by Adam Engst in this week\'s issue of TidBITS\"


The Continuing Saga of the SSSCA

A hearing on the future of the Security Systems Standards and Certification Act is being held as I type this:

A Senate committee is stepping into the middle of an increasingly vocal spat over the future of technology: how to prevent illicit copying of digital content.

On Thursday morning, Senate Commerce chairman Fritz Hollings (D-South Carolina) will convene a hearing on digital copy protection, which he believes should be embedded in nearly all PCs and consumer electronic devices . . .

The SSSCA and existing law work hand-in-hand to steer the market toward adopting only computer systems where copy protection is enabled. First, the 1998 Digital Millennium Copyright Act (DMCA) created the legal framework that punished people who bypassed copy protection -- and now, the SSSCA would compel Americans to buy only systems with copy protection on by default . . .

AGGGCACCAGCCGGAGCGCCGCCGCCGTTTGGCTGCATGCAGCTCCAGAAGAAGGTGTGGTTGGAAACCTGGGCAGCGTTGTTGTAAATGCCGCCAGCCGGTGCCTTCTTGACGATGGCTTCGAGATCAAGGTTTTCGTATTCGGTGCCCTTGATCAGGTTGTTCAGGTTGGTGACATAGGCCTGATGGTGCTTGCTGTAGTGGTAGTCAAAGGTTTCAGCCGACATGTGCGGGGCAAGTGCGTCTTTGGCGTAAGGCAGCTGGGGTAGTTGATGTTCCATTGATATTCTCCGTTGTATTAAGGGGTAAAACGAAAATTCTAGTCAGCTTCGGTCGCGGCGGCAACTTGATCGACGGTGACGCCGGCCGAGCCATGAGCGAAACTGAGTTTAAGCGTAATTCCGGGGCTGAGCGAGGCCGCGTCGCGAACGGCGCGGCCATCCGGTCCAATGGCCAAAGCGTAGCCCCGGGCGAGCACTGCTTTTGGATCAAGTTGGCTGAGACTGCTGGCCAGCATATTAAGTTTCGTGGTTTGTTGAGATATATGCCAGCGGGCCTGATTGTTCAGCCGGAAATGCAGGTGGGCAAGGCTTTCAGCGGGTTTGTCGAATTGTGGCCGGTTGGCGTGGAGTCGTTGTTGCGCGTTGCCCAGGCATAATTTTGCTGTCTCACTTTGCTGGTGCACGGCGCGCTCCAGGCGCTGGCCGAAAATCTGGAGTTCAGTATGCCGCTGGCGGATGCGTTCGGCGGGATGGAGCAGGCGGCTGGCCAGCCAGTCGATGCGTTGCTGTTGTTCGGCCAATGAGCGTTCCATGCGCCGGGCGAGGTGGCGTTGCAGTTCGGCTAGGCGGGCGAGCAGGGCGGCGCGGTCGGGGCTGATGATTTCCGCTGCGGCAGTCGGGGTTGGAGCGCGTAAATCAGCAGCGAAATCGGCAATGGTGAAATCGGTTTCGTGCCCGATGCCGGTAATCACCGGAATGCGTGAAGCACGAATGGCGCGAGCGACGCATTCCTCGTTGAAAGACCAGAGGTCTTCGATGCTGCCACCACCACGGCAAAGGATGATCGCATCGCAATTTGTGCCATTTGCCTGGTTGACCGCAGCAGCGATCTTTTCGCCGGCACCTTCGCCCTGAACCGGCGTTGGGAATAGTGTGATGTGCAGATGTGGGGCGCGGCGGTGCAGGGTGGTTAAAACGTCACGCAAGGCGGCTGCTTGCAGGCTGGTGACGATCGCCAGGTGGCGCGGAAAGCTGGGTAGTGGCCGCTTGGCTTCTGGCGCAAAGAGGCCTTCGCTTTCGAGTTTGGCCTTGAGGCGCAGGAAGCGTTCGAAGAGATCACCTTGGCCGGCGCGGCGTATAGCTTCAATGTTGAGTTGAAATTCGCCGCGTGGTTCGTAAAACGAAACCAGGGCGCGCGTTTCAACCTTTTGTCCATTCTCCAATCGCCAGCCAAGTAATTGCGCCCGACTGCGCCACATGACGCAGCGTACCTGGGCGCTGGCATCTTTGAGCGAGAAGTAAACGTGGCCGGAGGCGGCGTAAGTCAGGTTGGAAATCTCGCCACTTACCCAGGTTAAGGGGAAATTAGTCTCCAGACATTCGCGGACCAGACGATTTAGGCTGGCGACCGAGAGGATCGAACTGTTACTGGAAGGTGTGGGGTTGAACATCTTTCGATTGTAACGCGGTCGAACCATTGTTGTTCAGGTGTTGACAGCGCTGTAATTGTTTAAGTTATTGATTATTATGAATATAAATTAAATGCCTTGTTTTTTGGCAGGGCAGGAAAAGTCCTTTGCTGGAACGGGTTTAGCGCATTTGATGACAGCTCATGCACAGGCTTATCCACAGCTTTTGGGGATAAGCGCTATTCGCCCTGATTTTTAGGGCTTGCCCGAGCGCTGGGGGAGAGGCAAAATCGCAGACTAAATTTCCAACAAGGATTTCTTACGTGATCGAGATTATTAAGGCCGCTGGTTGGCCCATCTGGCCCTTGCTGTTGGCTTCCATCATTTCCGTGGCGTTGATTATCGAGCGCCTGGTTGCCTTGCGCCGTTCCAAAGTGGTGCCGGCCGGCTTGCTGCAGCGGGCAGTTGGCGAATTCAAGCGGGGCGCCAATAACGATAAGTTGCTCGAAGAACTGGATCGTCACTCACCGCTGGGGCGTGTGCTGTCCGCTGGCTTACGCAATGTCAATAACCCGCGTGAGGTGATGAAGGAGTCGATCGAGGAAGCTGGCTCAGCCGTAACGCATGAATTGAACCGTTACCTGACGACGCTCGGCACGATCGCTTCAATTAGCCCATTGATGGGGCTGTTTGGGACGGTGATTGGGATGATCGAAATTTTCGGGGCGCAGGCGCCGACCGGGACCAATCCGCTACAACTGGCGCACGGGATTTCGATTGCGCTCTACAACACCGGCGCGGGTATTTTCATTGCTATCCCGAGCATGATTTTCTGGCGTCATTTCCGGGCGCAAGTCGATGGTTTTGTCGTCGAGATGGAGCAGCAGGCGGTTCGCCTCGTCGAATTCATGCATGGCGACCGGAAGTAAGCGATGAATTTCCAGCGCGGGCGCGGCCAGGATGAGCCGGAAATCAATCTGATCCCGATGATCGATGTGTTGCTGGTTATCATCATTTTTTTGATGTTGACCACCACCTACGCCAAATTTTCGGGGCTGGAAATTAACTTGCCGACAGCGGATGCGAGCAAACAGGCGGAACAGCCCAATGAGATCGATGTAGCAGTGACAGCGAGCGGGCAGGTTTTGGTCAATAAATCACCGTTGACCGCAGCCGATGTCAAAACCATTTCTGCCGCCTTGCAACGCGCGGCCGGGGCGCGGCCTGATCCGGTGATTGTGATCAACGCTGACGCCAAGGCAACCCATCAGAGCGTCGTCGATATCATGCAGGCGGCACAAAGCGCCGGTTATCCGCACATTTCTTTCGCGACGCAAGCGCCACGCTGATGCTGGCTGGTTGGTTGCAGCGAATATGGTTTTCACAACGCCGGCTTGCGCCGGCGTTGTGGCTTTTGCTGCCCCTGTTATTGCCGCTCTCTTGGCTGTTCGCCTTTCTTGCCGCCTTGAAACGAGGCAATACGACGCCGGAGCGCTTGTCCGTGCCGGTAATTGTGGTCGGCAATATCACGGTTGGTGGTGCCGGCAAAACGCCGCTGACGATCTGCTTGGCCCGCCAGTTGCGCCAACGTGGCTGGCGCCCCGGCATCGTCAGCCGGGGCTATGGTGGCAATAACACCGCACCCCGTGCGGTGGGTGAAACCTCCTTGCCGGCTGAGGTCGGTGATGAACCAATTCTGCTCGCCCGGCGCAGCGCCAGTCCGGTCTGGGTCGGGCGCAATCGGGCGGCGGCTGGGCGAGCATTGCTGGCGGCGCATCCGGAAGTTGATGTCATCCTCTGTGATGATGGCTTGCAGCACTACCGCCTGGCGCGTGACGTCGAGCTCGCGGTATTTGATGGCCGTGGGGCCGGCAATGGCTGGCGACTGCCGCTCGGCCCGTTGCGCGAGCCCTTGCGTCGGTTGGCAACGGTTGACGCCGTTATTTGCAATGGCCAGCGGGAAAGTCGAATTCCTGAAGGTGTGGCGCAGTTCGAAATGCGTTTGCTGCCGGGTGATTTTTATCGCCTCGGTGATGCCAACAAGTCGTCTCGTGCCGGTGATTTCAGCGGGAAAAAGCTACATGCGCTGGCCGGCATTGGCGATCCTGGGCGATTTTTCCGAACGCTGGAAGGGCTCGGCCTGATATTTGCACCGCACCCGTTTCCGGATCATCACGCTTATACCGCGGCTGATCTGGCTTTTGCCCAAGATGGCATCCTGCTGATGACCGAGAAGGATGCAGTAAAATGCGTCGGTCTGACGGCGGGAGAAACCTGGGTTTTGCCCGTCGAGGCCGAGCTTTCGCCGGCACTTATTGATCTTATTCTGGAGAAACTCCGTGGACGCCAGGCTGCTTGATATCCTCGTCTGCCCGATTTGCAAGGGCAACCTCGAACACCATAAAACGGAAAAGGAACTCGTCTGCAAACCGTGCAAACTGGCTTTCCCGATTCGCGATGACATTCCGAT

More from Wired, with thanks to Library Juice and Politech.


Libraries Crack Down On Rude Behavior

Here\'s A Very Short Story on a new county law banning people from library facilities for up to 90 days for rude behavior. Clackamas County, OR, librarians say they\'re seeing an increase in troublemakers, and they want to do something about it.
No details on the law, but they do mention that libraries often double as babysitting services for parents who drop their children off for extended periods of time.